Are You Setting Up Your Speakers To Maximize Their Sales Before They Get On The Platform To Speak?

April 9th, 2012 by under Event Planning & Marketing, Marketing. No Comments.

How many times have you gone to a seminar and listened to a speaker and thought, or said to yourself, or out loud, what did that have to do with the seminar topic I came here to learn about?  If you have asked that question, it is a result of the event promoter not spending enough time thinking about the message to market match between the speaker and the audience or it was a result of the event promoter not talking about the speakers ahead of time and building value for the topic they are talking about and selling on.

If you asked yourself what this topic has to do with the event, it is also the fault of the speaker, because that means the speaker did not relate his topic back to the seminar audience, and the event he or she is speaking at.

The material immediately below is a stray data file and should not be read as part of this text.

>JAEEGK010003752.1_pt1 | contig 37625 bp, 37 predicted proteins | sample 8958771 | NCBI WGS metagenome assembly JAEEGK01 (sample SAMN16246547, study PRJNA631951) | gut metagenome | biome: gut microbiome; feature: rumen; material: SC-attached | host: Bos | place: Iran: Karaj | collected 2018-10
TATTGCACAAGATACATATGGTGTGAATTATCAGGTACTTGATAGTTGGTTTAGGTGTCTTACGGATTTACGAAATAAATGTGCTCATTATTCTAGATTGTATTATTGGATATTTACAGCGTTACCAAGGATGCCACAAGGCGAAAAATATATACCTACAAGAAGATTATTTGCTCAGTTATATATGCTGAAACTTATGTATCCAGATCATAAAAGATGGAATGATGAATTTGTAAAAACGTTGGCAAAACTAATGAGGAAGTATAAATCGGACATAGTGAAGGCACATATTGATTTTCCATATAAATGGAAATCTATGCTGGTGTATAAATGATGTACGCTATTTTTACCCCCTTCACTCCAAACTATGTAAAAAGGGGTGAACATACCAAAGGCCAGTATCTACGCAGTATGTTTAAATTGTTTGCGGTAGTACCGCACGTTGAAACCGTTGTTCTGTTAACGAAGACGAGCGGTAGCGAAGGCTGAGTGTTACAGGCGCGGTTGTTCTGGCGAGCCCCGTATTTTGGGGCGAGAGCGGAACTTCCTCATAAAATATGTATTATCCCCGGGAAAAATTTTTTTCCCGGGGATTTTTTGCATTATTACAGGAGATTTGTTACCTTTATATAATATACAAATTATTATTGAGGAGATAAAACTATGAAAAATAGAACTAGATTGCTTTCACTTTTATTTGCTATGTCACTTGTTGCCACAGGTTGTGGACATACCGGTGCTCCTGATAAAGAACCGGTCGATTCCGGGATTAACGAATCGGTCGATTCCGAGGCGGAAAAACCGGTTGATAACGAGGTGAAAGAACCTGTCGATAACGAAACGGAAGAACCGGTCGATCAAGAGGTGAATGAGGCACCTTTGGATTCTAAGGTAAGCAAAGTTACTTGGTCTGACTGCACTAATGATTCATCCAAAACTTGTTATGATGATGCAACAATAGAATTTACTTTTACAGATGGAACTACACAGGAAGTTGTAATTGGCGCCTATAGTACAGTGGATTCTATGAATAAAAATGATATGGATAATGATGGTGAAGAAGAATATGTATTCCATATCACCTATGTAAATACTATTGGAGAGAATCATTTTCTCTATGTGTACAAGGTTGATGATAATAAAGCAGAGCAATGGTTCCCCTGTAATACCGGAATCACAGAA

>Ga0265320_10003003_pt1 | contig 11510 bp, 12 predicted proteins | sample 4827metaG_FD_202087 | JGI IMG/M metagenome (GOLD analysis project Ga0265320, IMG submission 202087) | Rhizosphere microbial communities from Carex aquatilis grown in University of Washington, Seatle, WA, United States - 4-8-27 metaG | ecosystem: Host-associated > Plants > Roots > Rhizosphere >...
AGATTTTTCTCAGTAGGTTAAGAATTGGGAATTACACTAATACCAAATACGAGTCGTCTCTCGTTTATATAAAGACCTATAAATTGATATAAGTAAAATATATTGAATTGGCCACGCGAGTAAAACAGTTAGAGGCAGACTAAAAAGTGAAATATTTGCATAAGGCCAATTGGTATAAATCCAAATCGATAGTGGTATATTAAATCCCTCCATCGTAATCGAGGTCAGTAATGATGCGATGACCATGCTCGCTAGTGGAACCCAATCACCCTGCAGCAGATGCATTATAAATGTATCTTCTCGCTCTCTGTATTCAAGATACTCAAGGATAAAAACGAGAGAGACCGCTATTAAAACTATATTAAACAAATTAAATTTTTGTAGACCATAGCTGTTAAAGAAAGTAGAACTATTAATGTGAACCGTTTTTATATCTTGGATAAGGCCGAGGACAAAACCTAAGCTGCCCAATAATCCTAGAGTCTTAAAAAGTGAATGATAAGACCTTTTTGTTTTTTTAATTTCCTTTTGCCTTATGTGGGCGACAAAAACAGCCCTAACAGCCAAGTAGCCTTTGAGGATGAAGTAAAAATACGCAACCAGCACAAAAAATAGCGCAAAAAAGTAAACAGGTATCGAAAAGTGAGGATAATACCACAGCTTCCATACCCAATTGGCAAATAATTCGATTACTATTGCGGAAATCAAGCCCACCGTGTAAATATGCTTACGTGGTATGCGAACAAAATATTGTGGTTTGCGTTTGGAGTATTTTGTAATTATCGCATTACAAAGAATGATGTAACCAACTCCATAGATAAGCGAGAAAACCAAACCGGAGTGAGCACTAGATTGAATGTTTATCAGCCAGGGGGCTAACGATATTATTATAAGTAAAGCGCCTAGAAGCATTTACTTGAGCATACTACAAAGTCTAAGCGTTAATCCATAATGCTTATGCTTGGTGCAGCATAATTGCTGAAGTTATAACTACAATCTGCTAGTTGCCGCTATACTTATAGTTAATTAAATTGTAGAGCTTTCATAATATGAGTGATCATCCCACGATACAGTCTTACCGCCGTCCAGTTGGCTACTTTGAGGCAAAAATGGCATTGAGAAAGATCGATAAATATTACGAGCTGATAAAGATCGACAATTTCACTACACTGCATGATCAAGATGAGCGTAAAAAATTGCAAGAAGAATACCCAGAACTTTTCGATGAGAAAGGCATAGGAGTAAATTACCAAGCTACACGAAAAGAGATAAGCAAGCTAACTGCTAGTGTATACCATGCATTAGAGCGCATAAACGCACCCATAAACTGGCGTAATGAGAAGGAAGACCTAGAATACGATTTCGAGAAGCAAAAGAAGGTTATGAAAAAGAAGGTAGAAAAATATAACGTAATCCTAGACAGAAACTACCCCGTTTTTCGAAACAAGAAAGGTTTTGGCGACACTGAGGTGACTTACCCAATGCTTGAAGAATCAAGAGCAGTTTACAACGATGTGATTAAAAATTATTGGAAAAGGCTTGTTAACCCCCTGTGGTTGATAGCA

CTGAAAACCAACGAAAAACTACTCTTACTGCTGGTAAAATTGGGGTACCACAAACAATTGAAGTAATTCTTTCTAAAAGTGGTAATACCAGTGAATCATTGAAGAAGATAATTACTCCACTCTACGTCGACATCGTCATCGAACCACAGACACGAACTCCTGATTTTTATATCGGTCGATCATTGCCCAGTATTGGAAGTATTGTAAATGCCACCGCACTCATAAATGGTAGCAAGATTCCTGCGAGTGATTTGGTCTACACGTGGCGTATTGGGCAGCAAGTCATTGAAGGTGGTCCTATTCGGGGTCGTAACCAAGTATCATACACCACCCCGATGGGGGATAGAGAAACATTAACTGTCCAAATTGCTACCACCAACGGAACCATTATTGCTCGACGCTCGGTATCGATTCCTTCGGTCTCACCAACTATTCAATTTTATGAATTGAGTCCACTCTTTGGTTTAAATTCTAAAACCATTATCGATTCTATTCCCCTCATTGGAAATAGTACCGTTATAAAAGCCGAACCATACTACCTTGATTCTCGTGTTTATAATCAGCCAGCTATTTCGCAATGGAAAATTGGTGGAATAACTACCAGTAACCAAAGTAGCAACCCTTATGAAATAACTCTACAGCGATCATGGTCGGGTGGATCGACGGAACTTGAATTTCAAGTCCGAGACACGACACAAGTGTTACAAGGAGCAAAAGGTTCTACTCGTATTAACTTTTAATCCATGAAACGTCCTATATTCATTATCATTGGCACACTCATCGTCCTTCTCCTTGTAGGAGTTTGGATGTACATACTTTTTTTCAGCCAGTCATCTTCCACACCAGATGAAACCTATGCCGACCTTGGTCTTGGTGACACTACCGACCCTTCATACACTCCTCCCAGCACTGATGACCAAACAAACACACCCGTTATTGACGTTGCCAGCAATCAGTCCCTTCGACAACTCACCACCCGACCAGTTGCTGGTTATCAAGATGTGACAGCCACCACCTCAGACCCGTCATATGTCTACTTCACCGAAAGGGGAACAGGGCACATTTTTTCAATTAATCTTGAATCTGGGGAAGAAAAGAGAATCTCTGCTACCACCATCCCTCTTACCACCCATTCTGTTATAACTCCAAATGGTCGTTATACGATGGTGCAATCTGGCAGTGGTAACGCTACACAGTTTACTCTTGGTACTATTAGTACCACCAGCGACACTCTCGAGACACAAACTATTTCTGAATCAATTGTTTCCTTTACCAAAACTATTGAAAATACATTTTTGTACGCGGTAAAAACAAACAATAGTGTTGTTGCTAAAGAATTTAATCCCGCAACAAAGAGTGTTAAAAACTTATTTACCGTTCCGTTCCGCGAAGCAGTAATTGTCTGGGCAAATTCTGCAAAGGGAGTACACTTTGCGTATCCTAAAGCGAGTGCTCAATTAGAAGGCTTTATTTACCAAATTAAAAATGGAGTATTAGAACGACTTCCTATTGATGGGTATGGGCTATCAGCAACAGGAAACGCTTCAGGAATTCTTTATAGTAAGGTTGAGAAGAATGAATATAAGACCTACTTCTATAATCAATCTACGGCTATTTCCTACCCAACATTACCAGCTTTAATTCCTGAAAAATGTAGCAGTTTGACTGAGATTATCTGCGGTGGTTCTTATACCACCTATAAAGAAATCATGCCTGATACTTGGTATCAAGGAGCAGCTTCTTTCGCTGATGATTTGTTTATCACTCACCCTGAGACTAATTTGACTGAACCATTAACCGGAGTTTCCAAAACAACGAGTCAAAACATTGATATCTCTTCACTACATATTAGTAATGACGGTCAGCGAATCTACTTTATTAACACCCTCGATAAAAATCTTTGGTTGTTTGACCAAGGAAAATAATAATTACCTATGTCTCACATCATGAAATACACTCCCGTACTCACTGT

This is an issue that has to be addressed by the promoter and the speaker in order to maximize sales at the event.

As the event promoter, you have to constantly be telling people why you are bringing in speakers to talk about certain topics and why it is important to the attendees.  If you build the value of the speakers and tie it into the attendees needs, they will be more likely to buy from the speakers.  And, remember, making money is the reason you’re doing seminars and workshops.

This is really very much like your own backend marketing process.  Your job is to tell people why they need to make the next purchase and the next and the next.  At a workshop or seminar, you have to do the same thing – you have to tell them why they need the things you are presenting and how it directly relates to them, their lives and their businesses.

In other words, you have to build the value, and if you do this at the beginning and throughout your event, you will sell more, and each one of your speakers will sell more, therefore, make more profit at your event.

Adding value like this, increasing the sales at your event, by knowing and doing these little things can easily be learned, if you have the right guidance, or with some experience under your belt.

Not adding value to your speakers, not tying all the visible, moving parts of your event together so there is focus for your attendees and not building value for yourself, or your outside event speakers, if you’re using them, are all mistakes that you can avoid with just a little strategy and event planning on the front end.

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